A security hole in Apple's
QuickTime media player
could put users at risk of buffer overflow attacks, the computer maker
warned in an advisory.
Apple released a fix for the QuickTime issue along with patches for seven other flaws in the Mac OS X that could lead to security bypass, exposure of sensitive information, Denial-of-Service attacks and system compromise.
According to the advisory, the QuickTime flaws were detected in the way the media player decodes BMP image types. A successful attacker could overwrite heap memory and potentially allow the execution of arbitrary code hidden in an image.
Independent research firm Secunia rates the Mac OS X vulnerabilities as "highly critical."https://o1.qnsr.com/log/p.gif?;n=203;c=204660766;s=9477;x=7936;f=201812281312070;u=j;z=TIMESTAMP;a=20392931;e=i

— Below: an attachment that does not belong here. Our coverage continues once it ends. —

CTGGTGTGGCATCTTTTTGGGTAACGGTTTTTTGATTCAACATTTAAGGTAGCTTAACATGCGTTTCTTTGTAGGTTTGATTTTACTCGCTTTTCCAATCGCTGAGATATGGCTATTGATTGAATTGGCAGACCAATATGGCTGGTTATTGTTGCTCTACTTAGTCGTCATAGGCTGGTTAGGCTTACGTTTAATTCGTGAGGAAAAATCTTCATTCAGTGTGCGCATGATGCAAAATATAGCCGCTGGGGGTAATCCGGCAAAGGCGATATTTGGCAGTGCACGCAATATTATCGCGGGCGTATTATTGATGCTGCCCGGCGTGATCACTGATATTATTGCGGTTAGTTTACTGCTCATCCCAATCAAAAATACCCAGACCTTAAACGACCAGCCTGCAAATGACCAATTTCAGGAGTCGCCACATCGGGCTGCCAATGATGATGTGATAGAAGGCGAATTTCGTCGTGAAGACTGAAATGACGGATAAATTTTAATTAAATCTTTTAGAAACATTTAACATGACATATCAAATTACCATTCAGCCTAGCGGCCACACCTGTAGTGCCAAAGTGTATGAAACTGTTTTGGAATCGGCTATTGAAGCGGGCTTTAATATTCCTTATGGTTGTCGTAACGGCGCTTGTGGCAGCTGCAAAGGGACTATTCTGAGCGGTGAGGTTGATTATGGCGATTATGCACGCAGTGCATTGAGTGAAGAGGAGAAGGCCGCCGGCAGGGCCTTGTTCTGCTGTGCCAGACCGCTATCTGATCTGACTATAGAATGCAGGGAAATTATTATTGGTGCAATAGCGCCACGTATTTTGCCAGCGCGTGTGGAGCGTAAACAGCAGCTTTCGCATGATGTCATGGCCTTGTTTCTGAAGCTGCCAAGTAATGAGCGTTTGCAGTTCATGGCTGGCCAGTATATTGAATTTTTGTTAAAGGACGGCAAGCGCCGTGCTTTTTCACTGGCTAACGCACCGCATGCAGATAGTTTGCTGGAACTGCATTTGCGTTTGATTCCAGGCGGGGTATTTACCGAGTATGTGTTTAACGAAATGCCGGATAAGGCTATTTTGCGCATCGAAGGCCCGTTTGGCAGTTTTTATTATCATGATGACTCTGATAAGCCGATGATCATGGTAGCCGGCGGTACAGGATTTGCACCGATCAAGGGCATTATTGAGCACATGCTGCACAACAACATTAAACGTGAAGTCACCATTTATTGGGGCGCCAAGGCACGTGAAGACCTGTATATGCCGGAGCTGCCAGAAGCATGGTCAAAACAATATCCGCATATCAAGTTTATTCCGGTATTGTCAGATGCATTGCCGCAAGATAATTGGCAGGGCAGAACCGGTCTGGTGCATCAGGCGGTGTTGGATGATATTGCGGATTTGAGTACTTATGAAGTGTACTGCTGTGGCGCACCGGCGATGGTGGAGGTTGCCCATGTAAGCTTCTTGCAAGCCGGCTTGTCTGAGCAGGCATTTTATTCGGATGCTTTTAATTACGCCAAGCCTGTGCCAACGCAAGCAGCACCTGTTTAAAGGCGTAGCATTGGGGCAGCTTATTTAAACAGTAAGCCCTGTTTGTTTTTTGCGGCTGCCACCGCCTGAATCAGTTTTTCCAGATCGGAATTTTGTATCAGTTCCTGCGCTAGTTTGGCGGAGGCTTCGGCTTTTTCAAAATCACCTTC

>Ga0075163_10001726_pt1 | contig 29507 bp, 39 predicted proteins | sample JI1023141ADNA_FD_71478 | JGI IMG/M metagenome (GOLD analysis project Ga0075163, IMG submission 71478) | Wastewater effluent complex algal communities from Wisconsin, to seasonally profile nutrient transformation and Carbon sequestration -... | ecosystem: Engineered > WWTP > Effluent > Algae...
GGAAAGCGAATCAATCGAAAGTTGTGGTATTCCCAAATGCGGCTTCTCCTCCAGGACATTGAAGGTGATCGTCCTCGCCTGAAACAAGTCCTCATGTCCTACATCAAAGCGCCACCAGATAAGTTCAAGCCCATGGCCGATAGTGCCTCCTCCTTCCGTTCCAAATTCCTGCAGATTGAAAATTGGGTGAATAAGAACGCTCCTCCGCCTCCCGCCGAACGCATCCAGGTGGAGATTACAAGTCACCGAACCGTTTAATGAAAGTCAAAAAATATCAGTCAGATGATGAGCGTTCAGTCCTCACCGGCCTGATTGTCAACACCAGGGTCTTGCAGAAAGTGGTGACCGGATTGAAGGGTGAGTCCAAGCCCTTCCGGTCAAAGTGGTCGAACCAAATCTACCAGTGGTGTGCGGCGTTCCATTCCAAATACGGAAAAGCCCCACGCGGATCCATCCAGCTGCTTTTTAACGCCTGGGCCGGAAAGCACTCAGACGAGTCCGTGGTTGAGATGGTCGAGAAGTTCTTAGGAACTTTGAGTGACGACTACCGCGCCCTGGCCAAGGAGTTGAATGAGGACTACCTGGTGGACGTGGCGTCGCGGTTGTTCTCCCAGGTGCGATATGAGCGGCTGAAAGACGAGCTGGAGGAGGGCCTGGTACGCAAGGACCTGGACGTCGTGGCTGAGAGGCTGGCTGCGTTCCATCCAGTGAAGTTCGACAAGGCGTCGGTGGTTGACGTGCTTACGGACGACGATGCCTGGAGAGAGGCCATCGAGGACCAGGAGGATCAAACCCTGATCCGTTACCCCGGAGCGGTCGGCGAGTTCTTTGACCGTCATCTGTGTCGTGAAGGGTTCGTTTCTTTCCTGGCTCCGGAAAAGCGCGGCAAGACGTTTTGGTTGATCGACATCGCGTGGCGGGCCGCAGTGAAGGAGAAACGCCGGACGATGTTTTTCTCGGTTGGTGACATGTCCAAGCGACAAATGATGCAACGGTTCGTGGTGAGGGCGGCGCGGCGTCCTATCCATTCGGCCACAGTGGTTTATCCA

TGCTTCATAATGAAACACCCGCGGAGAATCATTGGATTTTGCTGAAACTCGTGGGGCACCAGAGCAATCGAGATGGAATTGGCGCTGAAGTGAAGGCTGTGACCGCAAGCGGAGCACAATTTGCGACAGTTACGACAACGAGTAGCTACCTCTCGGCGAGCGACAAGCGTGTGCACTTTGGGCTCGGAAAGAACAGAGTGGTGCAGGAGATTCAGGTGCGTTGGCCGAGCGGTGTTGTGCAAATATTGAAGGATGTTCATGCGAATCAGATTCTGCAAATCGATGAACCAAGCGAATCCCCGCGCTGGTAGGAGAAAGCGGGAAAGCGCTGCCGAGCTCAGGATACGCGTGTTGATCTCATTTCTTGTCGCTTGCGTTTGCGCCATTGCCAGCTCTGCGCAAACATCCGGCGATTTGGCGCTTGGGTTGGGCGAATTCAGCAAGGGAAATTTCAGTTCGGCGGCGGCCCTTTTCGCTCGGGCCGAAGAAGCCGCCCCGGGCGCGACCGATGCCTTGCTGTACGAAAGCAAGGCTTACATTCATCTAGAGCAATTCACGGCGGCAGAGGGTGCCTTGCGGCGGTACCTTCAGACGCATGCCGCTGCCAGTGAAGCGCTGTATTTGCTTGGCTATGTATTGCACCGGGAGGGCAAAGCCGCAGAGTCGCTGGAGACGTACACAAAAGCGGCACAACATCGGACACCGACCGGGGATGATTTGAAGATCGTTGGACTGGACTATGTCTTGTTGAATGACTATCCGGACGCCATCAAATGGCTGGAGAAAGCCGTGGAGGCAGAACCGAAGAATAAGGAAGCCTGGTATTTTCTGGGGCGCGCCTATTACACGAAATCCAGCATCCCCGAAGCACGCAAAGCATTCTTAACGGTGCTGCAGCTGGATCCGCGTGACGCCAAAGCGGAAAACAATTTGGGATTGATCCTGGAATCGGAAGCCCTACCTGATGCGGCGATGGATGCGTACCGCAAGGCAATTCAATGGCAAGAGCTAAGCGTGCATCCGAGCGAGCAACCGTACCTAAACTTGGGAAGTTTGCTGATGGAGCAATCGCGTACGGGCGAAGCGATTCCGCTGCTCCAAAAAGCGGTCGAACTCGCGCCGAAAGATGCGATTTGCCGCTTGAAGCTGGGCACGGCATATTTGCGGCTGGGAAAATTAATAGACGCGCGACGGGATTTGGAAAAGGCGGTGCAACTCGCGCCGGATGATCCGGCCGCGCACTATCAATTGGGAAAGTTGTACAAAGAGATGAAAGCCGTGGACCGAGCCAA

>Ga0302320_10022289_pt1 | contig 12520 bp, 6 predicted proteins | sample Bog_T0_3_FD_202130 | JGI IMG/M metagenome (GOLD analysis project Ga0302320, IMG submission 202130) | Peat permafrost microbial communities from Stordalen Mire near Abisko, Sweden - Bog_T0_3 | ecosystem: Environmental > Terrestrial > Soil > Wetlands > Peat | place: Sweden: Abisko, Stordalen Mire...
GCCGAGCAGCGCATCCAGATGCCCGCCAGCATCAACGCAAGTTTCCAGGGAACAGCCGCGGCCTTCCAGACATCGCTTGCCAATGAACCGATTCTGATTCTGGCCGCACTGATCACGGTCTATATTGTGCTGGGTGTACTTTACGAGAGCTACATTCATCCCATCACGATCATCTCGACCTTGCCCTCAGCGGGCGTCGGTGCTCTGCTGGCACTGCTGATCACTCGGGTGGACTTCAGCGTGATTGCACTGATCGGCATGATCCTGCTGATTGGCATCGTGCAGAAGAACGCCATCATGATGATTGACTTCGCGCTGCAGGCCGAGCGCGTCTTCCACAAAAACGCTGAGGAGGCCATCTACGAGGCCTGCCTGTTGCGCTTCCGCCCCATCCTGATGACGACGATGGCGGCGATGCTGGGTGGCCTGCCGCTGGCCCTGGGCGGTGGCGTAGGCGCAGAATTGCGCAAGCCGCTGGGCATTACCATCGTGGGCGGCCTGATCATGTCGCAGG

The mega patch also plugs a hole in the operating system's AFP Server, which can be exploited by guest users to disconnect AFP volumes by sending specially crafted SessionDestroy packets.
Apple said it also found a vulnerability in CUPS and warned that an attacker could trigger DoS attacks or steal users' passwords from log files.
The company also released patches for a security issue in the NetInfo Manager utility that may result in an incorrect indication of the root account being disabled. Apple also corrected a security issue in postfix with "SMTPD AUTH" enabled.